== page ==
Hay Fever – March 2007


By: Noel Coward

Directed by: Peter Hall, revival by Joe Harmston

Venue: Theatre Royal, Brighton

Date: Monday 12th March 2007

Whoops! We were five minutes late for this one, the first time that’s happened for many years. As a result, we saw the first act from the rear stalls – still a good view and we were able to hear very well.

One of the problems I have with this play is how dated it is. There’s still a lot of fun to be had, but the characters and situation aren’t as relevant now compared to, say, Present Laughter, which hasn’t dated nearly as much. The sight of a bunch of people sitting, embarrassed, because their hosts haven’t handed round the teacups is frankly passé as comedy. The other problem is that I have to spend a couple of hours (mercifully short) in the company of some very unpleasant people, whom I wouldn’t want to meet in real life. Given these drawbacks, I didn’t have high hopes for tonight’s performance, which is often the best way to approach any production. This was definitely better than expected, though not enough for me to put the play on my “most wanted” list.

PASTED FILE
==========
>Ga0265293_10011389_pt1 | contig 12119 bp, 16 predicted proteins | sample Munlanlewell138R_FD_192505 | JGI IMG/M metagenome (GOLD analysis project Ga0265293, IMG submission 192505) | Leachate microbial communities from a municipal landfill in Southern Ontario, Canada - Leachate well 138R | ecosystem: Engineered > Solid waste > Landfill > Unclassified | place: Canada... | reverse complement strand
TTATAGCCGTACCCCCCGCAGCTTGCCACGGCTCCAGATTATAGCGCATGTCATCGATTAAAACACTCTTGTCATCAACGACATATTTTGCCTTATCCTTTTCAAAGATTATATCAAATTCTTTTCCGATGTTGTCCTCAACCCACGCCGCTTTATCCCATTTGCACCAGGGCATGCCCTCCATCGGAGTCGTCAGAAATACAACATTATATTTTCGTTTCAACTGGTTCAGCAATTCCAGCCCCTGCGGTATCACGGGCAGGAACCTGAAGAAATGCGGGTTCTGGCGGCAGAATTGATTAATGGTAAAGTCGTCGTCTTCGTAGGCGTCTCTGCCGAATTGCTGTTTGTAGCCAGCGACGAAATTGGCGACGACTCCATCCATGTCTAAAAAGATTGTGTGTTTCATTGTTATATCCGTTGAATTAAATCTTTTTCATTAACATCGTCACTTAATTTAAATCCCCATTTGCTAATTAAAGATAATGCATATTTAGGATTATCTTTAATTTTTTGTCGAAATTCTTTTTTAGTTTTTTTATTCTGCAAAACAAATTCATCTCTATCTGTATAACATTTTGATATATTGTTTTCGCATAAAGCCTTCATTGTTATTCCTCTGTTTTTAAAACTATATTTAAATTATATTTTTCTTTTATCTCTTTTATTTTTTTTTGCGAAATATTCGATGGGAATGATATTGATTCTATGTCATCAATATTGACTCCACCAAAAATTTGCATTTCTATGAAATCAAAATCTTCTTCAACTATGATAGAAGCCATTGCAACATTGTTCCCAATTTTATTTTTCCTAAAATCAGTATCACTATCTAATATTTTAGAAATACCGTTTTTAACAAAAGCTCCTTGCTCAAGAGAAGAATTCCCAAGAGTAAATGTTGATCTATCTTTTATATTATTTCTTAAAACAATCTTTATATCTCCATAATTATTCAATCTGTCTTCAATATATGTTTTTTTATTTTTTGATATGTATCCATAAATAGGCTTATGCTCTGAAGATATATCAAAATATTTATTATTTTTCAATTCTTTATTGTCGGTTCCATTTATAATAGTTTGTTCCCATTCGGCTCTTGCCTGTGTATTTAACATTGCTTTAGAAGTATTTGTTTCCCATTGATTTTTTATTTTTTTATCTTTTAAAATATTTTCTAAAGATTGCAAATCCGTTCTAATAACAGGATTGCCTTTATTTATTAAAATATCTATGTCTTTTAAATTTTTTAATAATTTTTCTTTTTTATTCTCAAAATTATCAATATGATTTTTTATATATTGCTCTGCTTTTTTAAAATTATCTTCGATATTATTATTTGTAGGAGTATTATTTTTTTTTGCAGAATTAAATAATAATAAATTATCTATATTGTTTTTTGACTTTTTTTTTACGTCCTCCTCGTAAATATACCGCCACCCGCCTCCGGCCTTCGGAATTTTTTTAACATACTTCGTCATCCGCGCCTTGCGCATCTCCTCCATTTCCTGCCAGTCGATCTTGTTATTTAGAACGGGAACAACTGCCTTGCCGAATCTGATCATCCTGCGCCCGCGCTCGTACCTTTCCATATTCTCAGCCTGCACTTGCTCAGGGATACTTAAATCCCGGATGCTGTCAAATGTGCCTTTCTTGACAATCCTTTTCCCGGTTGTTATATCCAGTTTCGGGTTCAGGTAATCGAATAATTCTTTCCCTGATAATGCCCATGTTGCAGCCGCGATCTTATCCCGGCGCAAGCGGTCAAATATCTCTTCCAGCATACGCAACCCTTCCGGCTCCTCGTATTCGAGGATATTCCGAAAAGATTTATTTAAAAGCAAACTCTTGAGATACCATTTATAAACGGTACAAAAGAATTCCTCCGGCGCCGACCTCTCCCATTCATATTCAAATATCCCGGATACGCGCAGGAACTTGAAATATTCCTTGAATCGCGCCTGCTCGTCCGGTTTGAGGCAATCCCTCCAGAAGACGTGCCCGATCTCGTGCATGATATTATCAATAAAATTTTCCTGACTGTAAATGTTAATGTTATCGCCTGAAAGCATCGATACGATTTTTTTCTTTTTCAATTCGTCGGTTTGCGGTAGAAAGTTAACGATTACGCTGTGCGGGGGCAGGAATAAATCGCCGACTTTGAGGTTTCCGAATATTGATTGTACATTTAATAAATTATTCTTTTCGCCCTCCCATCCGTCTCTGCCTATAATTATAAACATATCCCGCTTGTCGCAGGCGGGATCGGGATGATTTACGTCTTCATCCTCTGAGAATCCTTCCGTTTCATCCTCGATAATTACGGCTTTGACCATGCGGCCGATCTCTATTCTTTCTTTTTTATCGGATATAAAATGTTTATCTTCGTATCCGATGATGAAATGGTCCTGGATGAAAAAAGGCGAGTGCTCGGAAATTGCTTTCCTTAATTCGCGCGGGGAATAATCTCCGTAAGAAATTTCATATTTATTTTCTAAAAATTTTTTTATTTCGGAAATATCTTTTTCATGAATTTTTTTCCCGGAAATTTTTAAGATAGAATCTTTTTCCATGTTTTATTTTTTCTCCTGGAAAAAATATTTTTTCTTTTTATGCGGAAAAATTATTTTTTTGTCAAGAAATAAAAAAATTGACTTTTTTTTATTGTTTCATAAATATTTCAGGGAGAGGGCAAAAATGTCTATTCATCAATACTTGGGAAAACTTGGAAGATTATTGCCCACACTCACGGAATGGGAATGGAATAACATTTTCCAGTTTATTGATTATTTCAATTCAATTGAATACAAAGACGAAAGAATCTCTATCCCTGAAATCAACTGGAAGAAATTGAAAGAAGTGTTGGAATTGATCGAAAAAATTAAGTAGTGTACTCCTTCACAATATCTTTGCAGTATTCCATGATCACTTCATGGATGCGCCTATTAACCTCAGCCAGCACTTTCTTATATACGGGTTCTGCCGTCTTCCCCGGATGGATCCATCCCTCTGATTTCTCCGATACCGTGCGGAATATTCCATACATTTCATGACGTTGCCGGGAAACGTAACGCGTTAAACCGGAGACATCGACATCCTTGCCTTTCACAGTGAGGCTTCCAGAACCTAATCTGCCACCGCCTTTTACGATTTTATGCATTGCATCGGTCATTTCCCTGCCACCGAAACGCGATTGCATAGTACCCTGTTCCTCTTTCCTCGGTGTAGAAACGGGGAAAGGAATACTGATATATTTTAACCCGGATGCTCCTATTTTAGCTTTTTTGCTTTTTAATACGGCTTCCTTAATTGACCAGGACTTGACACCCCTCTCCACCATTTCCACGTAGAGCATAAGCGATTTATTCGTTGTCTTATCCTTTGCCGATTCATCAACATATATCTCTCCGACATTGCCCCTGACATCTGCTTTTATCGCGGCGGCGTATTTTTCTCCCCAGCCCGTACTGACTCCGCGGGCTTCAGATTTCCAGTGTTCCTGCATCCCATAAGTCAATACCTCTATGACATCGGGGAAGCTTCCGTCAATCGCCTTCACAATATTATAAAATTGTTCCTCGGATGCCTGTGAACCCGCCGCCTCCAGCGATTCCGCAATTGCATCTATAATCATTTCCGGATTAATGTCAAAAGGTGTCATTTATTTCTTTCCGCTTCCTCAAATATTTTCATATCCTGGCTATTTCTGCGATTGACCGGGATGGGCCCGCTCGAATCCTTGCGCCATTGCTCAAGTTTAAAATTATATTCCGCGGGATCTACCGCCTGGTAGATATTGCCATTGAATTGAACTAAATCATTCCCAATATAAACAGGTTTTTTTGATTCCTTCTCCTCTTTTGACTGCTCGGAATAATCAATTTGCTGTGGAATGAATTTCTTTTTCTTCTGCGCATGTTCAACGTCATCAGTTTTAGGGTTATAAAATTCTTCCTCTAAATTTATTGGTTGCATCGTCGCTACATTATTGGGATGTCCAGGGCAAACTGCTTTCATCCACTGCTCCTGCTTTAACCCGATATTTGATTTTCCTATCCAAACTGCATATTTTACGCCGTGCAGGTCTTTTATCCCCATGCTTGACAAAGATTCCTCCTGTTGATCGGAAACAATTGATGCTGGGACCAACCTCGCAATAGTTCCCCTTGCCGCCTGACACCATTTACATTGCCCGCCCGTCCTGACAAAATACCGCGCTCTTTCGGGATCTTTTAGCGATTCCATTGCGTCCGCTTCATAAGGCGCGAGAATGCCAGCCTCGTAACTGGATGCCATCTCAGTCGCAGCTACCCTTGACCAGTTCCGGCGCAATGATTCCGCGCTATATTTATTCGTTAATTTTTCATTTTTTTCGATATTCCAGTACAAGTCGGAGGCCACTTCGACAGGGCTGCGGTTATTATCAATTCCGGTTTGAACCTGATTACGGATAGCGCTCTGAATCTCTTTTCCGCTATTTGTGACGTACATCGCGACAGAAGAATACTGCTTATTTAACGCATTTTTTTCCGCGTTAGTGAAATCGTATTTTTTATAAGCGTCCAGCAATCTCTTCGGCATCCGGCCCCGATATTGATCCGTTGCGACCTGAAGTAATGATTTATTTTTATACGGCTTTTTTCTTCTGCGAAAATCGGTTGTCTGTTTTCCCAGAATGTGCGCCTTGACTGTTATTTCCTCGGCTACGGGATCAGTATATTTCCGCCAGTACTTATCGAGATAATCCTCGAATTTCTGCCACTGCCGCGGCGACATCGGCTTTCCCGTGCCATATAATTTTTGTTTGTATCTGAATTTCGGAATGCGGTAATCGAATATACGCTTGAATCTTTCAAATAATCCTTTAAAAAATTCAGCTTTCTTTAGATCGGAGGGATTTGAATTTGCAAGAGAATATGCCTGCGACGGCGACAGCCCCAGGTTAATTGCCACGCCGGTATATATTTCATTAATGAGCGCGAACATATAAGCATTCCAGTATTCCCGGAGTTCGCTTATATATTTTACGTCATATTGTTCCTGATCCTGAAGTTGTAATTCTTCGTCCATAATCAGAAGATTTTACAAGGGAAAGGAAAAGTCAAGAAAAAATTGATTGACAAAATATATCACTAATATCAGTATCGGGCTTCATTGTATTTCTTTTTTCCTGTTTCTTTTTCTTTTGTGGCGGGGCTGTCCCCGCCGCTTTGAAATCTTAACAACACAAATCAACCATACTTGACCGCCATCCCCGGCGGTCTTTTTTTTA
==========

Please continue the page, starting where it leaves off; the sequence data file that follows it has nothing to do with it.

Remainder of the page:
Stephanie Beacham was excellent as Judith Bliss, the aging actress who still wants to attract men, and whose need for constant drama led to most of the fun. Her expressions as she manoeuvred everyone to her satisfaction were very enjoyable. She got across very well that this was just pretence.

Christopher Timothy played her writer husband and partner in chaos. I really liked the way he turned the tables on Myra Arundel (the floozy who’s trying to seduce him) by being totally up for it, and making her back off. He obviously appreciates his wife’s talents, especially in the final part of Act Two, when she’s reprising her role in a favourite play (can’t remember the name now). The children were good, too; suitably obnoxious and immature, but with enough charm to believably attract their share of the weekend’s victims.

I always feel sorry for the poor people who’ve agreed to visit this household for the weekend – they obviously don’t know what they’re letting themselves in for. The way each family member pairs up with the wrong guest is always entertaining, and this group of actors were well matched – all the relationships worked.

The costumes were very good, the set was pretty, and overall it was an enjoyable experience.

© 2007 Sheila Evans at ilovetheatre.me

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